Today we’re introducing our Traveler of the Week feature, a recognition of someone who has changed the way we travel. It’s written by Steve Surjaputra, who has been our curator of travel news.
Not quite a year on the job, Transportation Secretary Anthony Foxx is leaving his mark on air travel — for better or worse.
Foxx, who was named to the position last summer, is stepping into a regulatory minefield with a proposal Washington insiders refer to as NPRM 3, DC-speak for the third Notice of Proposed Rulemaking to protect airline passengers.
The rule would require airlines to show certain basic fees upfront, at the time a fare is displayed. It would also add new reporting requirements for smaller airlines and require online travel agencies to adopt consumer protection policies. Our own Christopher Elliott dissected NPRM 3 in a recent Washington Post column.
NPRM 3 follows two other successful passenger-protection rulemakings under previous DOT secretaries, which significantly improved air travel, providing clearer disclosure of fees and improving compensation for lost luggage, among other things.
But this regulatory action may be among the boldest yet, and while Washington insiders know the credit goes to many people behind the scenes — particularly the folks in DOT’s Aviation Consumer Protection Division — Foxx will ultimately sign off on these new rules after a 90-day comment period.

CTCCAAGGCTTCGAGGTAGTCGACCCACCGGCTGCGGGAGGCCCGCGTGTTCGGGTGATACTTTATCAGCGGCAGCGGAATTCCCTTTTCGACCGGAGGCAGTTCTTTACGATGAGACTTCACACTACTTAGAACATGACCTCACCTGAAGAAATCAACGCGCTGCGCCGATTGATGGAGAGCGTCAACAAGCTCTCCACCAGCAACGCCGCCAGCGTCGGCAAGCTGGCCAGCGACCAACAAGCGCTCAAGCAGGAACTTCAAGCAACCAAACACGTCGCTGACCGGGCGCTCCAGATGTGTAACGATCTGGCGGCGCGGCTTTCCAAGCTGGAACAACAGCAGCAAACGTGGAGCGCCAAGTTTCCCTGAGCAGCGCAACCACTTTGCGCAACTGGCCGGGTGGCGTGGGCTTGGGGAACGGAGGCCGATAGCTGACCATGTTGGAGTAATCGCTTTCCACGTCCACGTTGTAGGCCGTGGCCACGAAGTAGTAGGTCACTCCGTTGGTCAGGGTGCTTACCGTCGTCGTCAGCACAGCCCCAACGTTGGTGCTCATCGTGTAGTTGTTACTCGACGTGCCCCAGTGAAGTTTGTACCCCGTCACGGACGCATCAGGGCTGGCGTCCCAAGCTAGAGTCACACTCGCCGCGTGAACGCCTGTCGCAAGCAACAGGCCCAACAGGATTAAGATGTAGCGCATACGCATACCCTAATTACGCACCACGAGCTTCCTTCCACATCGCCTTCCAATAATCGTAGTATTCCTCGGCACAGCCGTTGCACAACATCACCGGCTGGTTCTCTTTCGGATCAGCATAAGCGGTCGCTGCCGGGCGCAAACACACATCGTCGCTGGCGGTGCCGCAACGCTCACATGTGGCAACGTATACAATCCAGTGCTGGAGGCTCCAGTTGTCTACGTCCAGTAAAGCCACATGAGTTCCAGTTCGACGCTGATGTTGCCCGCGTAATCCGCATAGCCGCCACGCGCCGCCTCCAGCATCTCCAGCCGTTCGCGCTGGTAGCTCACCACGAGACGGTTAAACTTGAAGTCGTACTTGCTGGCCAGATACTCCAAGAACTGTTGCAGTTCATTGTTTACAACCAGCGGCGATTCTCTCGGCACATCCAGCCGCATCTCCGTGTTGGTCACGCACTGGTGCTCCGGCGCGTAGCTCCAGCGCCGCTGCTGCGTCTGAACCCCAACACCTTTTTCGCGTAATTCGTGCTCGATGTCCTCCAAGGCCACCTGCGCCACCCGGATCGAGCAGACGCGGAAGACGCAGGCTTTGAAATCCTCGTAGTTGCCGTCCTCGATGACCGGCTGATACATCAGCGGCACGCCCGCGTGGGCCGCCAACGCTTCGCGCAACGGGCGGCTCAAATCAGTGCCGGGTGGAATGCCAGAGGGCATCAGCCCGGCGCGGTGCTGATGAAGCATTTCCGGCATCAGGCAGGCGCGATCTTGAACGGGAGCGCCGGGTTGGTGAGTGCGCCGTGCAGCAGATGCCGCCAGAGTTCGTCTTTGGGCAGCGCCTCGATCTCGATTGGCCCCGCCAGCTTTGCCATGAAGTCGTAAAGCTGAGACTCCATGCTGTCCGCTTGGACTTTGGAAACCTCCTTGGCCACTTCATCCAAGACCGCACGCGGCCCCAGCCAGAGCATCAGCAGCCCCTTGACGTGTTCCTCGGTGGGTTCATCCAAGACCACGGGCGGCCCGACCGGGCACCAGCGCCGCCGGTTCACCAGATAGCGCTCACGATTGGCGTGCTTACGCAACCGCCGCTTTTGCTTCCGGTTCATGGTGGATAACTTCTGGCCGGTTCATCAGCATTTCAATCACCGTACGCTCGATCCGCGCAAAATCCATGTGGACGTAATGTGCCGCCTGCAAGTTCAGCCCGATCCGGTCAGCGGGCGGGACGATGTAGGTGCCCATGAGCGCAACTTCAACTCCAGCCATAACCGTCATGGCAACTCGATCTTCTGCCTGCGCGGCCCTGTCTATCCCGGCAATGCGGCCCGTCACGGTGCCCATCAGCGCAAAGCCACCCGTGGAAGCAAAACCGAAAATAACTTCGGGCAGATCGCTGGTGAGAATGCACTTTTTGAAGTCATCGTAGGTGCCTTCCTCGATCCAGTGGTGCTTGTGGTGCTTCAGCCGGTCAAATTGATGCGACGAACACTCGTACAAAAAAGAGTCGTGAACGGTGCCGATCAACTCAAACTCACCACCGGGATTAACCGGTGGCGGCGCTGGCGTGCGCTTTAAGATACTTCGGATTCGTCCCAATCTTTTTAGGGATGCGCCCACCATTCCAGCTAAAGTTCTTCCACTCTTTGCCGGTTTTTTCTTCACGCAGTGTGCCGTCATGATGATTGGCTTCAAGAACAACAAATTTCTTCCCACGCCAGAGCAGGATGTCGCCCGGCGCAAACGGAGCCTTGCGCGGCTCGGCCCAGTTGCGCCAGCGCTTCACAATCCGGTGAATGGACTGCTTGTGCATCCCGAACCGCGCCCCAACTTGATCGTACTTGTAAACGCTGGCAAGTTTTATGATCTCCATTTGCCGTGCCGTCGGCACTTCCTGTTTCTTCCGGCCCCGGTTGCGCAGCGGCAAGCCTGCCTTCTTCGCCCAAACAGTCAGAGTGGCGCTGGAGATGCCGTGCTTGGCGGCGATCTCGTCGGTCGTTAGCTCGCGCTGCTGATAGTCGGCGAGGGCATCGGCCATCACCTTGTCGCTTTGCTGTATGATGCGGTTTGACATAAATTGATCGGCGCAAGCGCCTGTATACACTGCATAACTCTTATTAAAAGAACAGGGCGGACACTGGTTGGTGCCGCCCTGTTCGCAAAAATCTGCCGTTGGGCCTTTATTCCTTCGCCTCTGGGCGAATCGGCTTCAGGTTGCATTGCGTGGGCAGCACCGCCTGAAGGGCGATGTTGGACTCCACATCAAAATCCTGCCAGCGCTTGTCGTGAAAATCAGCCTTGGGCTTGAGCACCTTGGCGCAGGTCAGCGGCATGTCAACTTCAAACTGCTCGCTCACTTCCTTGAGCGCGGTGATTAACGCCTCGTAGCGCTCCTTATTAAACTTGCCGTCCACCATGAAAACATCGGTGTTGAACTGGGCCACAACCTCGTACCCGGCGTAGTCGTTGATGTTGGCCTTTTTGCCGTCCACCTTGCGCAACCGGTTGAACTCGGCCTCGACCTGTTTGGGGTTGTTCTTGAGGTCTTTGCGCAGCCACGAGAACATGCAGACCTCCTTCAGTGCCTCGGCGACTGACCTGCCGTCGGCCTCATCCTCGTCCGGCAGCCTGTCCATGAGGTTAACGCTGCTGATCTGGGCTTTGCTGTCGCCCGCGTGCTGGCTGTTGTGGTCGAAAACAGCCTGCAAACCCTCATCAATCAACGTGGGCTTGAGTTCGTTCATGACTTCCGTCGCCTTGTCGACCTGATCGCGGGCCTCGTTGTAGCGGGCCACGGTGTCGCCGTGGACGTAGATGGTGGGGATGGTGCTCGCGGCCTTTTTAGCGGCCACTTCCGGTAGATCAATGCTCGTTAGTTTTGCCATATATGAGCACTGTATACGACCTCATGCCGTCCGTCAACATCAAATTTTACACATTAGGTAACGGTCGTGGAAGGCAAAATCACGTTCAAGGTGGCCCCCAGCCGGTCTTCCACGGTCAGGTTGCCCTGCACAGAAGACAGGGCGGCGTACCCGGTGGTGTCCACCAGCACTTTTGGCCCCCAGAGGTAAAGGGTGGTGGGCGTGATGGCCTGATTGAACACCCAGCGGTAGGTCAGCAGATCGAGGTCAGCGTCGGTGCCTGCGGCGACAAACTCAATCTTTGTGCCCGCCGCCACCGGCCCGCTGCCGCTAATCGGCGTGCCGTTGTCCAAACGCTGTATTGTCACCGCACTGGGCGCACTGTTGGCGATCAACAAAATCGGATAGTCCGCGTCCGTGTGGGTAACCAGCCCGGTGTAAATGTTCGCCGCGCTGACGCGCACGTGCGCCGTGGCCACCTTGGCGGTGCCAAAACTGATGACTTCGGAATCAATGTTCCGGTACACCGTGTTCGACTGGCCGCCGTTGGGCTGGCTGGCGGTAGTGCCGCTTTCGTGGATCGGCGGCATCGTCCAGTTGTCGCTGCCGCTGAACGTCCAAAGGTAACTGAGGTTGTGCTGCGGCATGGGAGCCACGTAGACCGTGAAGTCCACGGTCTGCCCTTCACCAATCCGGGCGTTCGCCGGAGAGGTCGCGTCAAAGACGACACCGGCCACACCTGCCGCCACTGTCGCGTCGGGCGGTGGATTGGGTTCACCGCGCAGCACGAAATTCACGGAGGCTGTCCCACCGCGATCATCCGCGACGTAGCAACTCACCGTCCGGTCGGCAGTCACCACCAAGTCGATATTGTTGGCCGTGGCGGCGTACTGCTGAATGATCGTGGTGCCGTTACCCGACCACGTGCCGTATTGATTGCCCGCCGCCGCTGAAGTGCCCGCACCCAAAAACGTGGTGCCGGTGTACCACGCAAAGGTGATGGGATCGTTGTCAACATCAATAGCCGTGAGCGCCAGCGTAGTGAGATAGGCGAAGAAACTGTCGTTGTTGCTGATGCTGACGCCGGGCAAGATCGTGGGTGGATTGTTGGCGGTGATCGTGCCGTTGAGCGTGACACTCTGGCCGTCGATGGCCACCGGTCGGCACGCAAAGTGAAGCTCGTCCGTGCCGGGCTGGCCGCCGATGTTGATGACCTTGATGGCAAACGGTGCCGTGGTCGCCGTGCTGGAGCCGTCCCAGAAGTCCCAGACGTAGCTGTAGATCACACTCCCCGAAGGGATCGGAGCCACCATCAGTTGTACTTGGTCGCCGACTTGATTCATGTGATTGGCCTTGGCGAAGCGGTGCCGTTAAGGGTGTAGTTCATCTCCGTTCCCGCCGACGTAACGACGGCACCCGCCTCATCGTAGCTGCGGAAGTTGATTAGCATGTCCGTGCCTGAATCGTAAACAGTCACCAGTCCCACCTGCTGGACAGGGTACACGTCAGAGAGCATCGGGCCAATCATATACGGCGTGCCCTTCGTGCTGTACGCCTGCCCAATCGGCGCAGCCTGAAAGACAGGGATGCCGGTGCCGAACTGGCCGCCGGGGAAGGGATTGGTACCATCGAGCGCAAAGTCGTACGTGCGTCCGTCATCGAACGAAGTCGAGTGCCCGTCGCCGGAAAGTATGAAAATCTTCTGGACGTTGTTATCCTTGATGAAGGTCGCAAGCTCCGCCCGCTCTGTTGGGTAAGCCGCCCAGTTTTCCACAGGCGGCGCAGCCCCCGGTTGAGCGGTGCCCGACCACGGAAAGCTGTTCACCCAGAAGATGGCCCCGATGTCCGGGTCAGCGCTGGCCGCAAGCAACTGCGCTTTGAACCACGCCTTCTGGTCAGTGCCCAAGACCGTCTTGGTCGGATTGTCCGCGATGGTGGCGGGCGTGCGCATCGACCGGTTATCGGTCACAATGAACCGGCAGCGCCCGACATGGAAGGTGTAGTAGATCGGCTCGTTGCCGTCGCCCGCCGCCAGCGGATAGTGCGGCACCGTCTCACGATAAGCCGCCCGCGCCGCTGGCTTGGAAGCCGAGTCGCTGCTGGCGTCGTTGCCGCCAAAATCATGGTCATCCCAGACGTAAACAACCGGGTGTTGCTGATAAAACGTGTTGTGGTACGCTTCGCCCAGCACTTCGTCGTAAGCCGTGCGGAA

Interestingly, Foxx is more of a mass transit guy, at least when it comes to his track record. As the mayor of Charlotte, he oversaw the extension of the LYNX light rail system and started the Charlotte Streetcar project. Under his mayoral administration, he began a massive new project to bring new roads, bridges, and transit, as well as bicycle and pedestrian facilities to the city. Foxx is also credited with accelerating the development of the I-485 outer belt loop using a creative design-build-finance approach.
Will the airlines try to chew him up and spit him out on airline consumer protection efforts? They seem to be trying. The airlines loathe NPRM 3, and for all the right reasons. The industry’s antidote is a House bill called the Transparent Airfares Act, which consumer advocate Charlie Leocha refers to as the Big Lie. When airlines are trying to undo your consumer protections in the legislature — well, you’re probably on the right track.
Our hats are off to Anthony Foxx and the 55,000 DOT employees trying to protect the rights of air travelers. NPRM 3 is a great first step for the fledgling Foxx administration, but our recognition will only be validated when the new rules are released.
We’re confident that Foxx will not bow to the airline industry’s pressure to water down these new, consumer-friendly rules.